John Plankinton Statue

When I posted this in June, 2012, I had not yet found evidence of the age of the statue. Since then, I have learned it was created in 1892, after John Plankinton died (See later posts). When this post was written, I thought it was built during his lifetime. History often ‘gets it wrong’ when speculation is assumed fact. I will further postulate that there are many ‘known facts’ about the Plankintons’ that are merely speculation. Stay tuned!

The monument to John Plankinton, circa 1886, is impressively situated in the center of a circular atrium in the Plankinton Building of the Grand Avenue Mall, near the corner of Plankinton and Wisconsin Avenues in downtown Milwaukee. The statue stands on a tall pedestal centered in a rotunda with four spiral staircases, evenly spaced, taking visitors to a lower level. Carved marble railings, about two feet high, surround the circle. The stair railings are made of decorative black wrought iron topped with mahogany handrails. The floor tiling on the entry level emphasizes the circular nature of the memorial. The bronze statue and pedestal arise from a water basin in the floor of the lower level of the building. The floor tiling below makes a starburst pattern around the water feature. The statue’s placement is about six feet inside the circular railing, with Plankinton’s feet above eye level. The atrium, open to the second story, has a glass ceiling covering the center of the entire building, east to west. Balconies on the second story overlook the statue. The full impact creates a strong symmetrical visual with rich materials and vast open space surrounding and protecting a full-size bronze statue of a businessman from another era.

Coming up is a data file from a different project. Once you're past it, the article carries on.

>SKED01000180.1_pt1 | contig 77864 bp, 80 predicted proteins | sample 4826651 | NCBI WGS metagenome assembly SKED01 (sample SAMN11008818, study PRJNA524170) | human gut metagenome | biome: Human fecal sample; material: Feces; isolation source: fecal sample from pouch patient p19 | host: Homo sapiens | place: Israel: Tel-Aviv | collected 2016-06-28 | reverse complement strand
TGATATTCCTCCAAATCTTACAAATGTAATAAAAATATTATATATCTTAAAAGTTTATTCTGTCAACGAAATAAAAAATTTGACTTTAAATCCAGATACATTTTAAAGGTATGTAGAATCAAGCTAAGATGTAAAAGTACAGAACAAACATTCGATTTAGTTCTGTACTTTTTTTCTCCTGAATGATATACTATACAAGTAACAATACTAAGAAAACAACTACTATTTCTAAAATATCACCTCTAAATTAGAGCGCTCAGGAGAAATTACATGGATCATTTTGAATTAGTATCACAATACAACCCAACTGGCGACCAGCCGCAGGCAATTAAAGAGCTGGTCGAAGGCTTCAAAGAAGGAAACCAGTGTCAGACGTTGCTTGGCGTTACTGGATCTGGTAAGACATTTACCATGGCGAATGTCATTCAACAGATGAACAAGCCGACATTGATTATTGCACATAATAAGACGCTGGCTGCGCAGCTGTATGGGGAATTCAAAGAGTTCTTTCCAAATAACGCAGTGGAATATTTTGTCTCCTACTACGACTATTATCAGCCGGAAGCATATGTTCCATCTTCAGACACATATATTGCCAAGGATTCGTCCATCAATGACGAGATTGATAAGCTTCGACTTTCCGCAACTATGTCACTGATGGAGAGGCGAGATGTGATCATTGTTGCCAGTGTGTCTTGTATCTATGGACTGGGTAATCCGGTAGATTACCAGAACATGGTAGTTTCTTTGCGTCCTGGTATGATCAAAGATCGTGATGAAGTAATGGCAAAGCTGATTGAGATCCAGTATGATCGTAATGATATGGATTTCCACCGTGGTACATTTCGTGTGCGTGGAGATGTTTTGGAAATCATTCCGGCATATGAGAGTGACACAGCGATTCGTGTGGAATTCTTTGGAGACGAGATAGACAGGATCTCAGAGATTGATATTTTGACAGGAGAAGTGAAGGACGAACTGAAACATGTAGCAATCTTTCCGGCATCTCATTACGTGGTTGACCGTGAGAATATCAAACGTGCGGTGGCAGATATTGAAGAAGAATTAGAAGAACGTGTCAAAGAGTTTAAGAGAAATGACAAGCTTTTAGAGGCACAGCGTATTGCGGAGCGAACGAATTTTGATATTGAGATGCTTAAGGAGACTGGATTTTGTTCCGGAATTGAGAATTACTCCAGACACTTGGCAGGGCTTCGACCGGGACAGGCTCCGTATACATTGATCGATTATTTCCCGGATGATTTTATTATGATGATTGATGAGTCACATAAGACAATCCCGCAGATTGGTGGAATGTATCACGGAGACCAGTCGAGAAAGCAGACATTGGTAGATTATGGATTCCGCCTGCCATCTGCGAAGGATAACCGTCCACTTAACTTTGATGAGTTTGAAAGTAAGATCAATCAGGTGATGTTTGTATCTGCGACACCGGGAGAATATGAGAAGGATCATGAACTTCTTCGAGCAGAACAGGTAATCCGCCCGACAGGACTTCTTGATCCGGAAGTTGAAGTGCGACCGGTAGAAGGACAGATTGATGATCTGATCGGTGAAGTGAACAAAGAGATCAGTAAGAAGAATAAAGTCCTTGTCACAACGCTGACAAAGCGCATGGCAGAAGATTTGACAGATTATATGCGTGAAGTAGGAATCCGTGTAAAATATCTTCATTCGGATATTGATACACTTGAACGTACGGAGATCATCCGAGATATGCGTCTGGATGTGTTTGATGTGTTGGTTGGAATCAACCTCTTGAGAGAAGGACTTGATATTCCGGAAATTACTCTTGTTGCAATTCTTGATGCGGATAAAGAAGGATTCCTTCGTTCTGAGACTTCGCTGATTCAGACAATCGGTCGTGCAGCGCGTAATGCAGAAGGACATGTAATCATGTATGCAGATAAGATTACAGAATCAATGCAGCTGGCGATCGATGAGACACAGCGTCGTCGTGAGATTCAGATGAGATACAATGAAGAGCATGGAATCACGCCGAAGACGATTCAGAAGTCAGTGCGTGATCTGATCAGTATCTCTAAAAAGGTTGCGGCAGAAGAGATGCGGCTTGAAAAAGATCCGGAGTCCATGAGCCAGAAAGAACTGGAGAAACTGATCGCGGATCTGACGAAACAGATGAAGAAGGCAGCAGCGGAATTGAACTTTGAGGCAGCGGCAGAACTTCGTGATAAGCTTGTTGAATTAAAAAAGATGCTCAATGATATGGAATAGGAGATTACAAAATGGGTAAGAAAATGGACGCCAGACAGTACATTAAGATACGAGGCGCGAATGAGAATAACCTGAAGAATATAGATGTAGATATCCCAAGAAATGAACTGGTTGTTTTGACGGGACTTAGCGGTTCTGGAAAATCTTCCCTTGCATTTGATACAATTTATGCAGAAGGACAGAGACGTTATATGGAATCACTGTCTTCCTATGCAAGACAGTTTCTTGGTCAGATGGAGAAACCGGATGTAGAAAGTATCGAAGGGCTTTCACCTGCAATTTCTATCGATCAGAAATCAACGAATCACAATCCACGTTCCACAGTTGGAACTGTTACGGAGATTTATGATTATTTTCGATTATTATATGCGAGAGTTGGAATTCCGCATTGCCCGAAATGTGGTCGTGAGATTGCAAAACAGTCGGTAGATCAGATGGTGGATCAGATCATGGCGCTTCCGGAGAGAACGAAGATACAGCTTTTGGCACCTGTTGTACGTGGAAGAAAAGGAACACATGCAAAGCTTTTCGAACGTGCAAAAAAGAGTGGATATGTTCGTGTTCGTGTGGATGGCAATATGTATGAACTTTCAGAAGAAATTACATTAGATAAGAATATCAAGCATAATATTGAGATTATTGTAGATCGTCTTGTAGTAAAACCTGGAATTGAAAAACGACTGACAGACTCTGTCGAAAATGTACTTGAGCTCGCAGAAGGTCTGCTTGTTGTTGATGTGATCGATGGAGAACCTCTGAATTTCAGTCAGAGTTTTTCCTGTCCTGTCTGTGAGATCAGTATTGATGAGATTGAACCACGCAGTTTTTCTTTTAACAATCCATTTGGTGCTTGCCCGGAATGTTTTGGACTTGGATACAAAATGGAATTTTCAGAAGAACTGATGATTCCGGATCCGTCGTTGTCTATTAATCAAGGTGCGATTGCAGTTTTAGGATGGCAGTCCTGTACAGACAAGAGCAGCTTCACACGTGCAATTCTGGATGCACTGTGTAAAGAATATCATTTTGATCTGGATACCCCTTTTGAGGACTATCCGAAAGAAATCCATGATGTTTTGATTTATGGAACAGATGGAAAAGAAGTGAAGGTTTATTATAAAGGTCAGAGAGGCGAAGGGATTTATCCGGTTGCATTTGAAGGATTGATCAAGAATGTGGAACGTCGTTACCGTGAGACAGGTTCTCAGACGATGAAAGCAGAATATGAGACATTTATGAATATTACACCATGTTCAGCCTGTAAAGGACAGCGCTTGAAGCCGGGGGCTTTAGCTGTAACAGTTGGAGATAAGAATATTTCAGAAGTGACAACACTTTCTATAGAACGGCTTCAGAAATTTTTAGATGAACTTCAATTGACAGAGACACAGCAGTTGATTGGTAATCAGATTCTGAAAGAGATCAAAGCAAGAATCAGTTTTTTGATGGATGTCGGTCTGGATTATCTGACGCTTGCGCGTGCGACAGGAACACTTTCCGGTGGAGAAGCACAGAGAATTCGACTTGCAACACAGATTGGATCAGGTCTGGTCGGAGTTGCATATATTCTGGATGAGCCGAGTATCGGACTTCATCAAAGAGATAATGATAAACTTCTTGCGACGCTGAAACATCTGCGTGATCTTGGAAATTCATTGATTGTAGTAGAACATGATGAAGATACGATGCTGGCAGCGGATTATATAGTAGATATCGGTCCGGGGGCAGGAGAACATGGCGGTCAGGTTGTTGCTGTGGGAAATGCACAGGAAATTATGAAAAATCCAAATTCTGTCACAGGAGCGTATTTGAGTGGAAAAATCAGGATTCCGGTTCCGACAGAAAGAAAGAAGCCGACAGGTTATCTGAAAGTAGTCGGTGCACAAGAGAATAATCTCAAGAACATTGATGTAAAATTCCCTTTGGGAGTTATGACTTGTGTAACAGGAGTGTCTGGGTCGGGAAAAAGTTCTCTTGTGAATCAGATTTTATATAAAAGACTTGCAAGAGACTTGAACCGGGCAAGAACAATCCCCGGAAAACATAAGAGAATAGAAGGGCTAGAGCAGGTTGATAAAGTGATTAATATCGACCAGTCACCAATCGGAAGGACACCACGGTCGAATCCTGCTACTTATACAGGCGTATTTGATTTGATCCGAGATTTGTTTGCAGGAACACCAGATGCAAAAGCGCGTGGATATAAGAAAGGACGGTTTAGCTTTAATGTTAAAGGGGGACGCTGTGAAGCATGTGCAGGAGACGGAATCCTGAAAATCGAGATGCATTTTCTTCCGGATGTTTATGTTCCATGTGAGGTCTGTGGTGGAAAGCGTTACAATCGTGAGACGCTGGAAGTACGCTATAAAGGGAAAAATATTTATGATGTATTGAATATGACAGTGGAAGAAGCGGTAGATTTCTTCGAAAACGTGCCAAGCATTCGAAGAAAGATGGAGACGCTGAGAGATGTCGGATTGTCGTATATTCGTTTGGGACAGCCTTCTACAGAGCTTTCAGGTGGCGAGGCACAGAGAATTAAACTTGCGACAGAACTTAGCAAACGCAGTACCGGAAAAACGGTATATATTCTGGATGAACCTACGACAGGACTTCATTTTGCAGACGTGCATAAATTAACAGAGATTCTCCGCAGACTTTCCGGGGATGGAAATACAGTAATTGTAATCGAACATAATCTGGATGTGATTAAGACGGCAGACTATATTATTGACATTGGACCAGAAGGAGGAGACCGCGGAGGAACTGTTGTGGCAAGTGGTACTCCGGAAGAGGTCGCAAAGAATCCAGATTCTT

The simple words, ‘John Plankinton’, ‘1820-1891’ are written on the base atop the pedestal. On one side, readable with a zoomed digital camera, is the sculptor’s name, R.H. Park. The bronze faces Wisconsin Avenue, with its back to the parking structure entrance. Plankinton is dressed in a long, unbuttoned frock coat, with the back of the coat reaching midway to the knees, and the front tails tailored at an angle. The coat is open, exposing a bowtie and vest with all seven buttons closed. His watch chain hangs between two buttons and an inside vest pocket. His left hand grabs his left jacket lapel while his right hand is reaching in his right pants pocket. His left footsteps forward, with the front part of the foot placed beyond the edge of the base. He stands straight with his head bent slightly to the right. His eyes look down slightly, his mouth is closed, and his facial expression is calm.

In a Kirk Savage article, providing a very detailed analysis of a particular statue, I learned that everything about a statue; the size, the pose, the position of hands and feet, the clothes, the facial features, the props, etc. is intended to convey a specific meaning about the subject.[1] The sculptor of the John Plankinton statue shows a man of action, wealth, and confidence, in the clothes, the watch, the pose, and the position of the feet. The clothes and the date on the base tell us he is from another era. The position of the head and hands indicate a man who, although wealthy and powerful, is still approachable. The head position shows a man bending to listen, a man interested in what others have to say. The hand in the pocket appears to be a more casual pose, supporting the image of a person not too proud to talk to a man on the street.

The only information provided about the monument is a small sign in the lobby, far enough from the statue that only the most curious viewer would be able to search and find. With this simple sentence, we learn who he was and when he lived, but not what he did or why he deserved a statue, “One of Milwaukee’s early civic and business leaders, John Plankinton, was born in 1820 and died in 1891.”